Fiddling While It Burns

The now-complete reality disconnect of the American right | 23/03/2009

Today, I want to display for your edification this article in the extreme right-wing publication The National Review. An extract:

Taking advantage of the populist revolt against Wall Street and AIG bailouts, the House Democrats have passed a vengeance tax on TARPed financial firms that amounts to a 90 percent marginal tax rate on bonuses.

This is being done in the name of AIG outrage, and nobody wants to defend the insurance company — including me. The financial-products division helped blow up the global credit system, and it shouldn’t be rewarded. Yet one wonders about this 90 percent tax rate. If it passes the Senate, will it ever be repealed? This could be the ultimate class-warfare spread-the-wealth redistribution scheme, aimed squarely at punishing success and penalizing the so-called rich.

I particularly love the “so-called rich” comment, as though a stocks trader receiving annual bonuses in the order of millions of dollars is actually a struggling middle-class battler who happens to be a victim of some sort of wild and localised bracket creep. Perhaps these guys need to come up with some PC term for rich, like “the poverty impaired”.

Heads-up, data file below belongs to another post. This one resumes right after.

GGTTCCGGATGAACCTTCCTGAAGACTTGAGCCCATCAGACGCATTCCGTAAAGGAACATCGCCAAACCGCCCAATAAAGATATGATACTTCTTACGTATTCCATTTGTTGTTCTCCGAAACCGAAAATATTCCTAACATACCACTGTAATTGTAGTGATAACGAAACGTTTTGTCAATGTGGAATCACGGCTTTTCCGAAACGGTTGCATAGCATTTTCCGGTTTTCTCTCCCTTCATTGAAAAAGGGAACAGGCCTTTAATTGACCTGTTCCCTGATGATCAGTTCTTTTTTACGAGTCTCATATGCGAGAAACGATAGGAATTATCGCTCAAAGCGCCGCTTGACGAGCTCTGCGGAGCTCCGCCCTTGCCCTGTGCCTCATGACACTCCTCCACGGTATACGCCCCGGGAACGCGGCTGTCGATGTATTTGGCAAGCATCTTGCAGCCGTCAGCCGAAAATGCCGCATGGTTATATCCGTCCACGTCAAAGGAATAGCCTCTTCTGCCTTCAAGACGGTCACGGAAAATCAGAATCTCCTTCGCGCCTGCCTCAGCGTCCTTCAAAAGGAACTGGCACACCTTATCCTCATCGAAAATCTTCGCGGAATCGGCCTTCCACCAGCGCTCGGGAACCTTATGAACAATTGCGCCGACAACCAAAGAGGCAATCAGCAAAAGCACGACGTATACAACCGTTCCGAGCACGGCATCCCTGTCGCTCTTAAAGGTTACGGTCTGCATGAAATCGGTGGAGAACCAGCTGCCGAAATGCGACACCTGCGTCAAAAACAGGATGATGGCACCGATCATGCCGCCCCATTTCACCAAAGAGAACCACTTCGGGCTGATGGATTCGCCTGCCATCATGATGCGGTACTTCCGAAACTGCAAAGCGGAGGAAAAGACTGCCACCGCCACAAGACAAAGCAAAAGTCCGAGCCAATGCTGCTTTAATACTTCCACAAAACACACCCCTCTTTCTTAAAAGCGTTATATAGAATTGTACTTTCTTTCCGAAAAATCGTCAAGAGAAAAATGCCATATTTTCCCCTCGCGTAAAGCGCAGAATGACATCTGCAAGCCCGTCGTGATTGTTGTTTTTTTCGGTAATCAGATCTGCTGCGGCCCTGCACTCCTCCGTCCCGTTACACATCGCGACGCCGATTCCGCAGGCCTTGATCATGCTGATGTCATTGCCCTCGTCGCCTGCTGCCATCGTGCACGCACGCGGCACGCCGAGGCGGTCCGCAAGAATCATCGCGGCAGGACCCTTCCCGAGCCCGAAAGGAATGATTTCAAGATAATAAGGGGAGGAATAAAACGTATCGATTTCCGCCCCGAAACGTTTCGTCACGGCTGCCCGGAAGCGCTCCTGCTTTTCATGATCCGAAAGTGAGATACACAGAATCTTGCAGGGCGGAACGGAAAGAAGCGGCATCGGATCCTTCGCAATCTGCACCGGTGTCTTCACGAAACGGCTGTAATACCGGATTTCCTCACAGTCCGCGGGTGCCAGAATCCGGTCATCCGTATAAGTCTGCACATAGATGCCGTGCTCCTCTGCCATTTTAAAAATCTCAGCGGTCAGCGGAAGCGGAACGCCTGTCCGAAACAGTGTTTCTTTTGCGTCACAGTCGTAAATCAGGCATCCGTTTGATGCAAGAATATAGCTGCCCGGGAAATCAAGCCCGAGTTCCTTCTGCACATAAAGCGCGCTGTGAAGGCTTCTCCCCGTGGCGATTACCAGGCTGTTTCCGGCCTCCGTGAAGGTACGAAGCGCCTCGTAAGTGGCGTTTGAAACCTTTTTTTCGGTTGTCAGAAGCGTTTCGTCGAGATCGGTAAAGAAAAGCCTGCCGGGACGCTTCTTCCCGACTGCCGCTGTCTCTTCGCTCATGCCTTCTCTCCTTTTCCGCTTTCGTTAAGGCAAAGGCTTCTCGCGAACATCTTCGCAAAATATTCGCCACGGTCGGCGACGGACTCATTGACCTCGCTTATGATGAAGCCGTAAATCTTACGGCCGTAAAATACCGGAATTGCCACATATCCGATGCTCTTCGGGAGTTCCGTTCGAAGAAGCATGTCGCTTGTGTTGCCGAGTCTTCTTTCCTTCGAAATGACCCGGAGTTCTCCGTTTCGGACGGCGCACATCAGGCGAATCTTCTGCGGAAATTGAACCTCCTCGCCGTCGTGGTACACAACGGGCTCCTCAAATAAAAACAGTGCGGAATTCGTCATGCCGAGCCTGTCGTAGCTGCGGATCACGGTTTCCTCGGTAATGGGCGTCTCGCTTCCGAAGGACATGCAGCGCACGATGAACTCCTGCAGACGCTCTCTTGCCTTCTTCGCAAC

The article goes on to espouse a magnificently impaired view of history, most notably stating that FDR’s WW2 tax rates were responsible for the Depression that started a decade prior.

The relevance to national security and terrorism? Well, today’s convenient fiscal conservative is yesterday’s neoconservative, and an insight into these people’s fast-and-loose attitude to reality is an important insight into how we found ourselves in this situation; why briefings about Al-Qaeda were ignored; how a refusal to make insignificant efforts to cut off Osama Bin Laden’s escape in Afghanistan allowed him to stay at large to this day; how we wound up in Iraq with too few troops, underequipped, with grossly inadequate planning; how torture and warrantless spying came to be used as techniques to defend liberal democracy; and finally how the fundamental weaknesses in the financial system so comprehensively exposed by Enron in 2002 came to destroy the world economy in 2008.

Thanks to Alex Koppelman at the War Room for the tipoff. And finally, here’s a nice comic that perfectly encapsulates The National Review’s world view, courtesy of Ruben Bolling at


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